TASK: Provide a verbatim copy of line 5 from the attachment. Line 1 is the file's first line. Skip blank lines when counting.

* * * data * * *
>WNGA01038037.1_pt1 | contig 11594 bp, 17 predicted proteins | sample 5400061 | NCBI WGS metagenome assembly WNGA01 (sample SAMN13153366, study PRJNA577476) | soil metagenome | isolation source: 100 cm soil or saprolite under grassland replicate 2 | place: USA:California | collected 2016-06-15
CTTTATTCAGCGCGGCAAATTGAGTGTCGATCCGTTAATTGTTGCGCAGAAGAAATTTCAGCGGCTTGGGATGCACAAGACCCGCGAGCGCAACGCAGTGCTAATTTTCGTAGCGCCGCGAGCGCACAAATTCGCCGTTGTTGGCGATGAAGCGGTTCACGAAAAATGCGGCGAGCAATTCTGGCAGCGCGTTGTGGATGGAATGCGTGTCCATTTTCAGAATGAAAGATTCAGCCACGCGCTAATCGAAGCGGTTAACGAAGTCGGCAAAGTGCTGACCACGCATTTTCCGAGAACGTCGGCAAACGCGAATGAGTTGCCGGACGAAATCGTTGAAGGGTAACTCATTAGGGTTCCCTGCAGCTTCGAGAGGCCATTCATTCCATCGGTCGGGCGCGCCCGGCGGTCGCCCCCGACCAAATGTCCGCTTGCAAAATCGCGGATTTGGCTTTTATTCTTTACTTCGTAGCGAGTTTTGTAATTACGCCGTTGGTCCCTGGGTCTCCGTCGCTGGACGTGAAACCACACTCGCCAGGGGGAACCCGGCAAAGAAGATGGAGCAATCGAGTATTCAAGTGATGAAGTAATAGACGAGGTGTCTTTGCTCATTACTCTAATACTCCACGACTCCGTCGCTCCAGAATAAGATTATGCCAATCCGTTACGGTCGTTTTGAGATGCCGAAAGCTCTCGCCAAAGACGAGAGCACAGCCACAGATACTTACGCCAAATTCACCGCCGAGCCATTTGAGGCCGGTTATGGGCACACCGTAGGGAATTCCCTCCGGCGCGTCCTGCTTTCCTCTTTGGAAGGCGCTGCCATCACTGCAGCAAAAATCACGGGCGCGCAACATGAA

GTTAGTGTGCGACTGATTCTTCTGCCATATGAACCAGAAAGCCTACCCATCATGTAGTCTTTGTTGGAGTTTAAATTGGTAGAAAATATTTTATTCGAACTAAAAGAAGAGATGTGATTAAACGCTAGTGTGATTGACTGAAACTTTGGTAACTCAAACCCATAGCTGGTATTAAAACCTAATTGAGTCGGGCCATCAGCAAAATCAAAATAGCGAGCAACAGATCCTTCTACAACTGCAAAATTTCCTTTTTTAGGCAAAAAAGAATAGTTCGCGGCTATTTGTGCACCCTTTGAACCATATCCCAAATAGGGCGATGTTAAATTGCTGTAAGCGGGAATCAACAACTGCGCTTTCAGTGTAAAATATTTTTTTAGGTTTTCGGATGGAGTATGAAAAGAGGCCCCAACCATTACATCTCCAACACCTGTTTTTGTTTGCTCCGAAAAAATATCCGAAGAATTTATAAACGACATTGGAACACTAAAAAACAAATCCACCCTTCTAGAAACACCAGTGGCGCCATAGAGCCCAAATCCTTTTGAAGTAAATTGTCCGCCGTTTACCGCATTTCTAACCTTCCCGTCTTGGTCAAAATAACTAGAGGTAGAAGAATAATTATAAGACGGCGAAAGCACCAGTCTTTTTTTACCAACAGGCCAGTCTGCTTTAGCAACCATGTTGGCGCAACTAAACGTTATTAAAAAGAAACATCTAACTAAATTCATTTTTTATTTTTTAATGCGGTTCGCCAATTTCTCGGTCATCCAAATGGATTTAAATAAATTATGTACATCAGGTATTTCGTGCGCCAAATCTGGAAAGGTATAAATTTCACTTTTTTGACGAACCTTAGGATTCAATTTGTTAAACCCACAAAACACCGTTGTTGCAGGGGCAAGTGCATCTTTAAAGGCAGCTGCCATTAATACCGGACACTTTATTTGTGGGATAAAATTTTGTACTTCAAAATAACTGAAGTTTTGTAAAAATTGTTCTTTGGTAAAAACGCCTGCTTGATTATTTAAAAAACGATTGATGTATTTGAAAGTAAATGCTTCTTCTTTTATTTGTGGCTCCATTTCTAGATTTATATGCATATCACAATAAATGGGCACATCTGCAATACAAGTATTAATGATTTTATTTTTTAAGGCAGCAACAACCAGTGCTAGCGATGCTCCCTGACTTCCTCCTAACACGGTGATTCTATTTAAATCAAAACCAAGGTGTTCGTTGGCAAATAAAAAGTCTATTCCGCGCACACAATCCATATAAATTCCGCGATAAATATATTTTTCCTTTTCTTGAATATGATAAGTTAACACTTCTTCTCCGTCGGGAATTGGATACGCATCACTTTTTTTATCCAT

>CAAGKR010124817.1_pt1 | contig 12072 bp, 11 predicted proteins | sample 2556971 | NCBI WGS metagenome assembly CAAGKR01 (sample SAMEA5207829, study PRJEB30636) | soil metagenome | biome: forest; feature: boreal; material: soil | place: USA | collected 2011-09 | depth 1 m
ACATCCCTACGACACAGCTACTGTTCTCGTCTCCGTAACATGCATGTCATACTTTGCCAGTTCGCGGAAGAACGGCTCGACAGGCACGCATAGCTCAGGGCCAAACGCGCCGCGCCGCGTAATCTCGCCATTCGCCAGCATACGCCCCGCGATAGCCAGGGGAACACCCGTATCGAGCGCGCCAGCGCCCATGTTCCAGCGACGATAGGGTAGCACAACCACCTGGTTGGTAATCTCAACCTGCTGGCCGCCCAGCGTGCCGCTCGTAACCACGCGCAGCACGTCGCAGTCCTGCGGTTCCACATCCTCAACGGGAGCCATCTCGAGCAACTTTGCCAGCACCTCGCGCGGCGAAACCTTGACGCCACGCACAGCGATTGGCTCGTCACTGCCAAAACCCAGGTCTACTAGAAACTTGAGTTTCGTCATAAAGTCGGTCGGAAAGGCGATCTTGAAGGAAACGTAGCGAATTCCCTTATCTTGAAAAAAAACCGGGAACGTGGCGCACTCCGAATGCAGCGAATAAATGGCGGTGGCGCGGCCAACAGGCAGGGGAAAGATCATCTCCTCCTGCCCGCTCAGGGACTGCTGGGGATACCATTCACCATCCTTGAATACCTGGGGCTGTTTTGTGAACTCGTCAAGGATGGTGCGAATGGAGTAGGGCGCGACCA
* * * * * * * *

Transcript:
ACATCCCTACGACACAGCTACTGTTCTCGTCTCCGTAACATGCATGTCATACTTTGCCAGTTCGCGGAAGAACGGCTCGACAGGCACGCATAGCTCAGGGCCAAACGCGCCGCGCCGCGTAATCTCGCCATTCGCCAGCATACGCCCCGCGATAGCCAGGGGAACACCCGTATCGAGCGCGCCAGCGCCCATGTTCCAGCGACGATAGGGTAGCACAACCACCTGGTTGGTAATCTCAACCTGCTGGCCGCCCAGCGTGCCGCTCGTAACCACGCGCAGCACGTCGCAGTCCTGCGGTTCCACATCCTCAACGGGAGCCATCTCGAGCAACTTTGCCAGCACCTCGCGCGGCGAAACCTTGACGCCACGCACAGCGATTGGCTCGTCACTGCCAAAACCCAGGTCTACTAGAAACTTGAGTTTCGTCATAAAGTCGGTCGGAAAGGCGATCTTGAAGGAAACGTAGCGAATTCCCTTATCTTGAAAAAAAACCGGGAACGTGGCGCACTCCGAATGCAGCGAATAAATGGCGGTGGCGCGGCCAACAGGCAGGGGAAAGATCATCTCCTCCTGCCCGCTCAGGGACTGCTGGGGATACCATTCACCATCCTTGAATACCTGGGGCTGTTTTGTGAACTCGTCAAGGATGGTGCGAATGGAGTAGGGCGCGACCA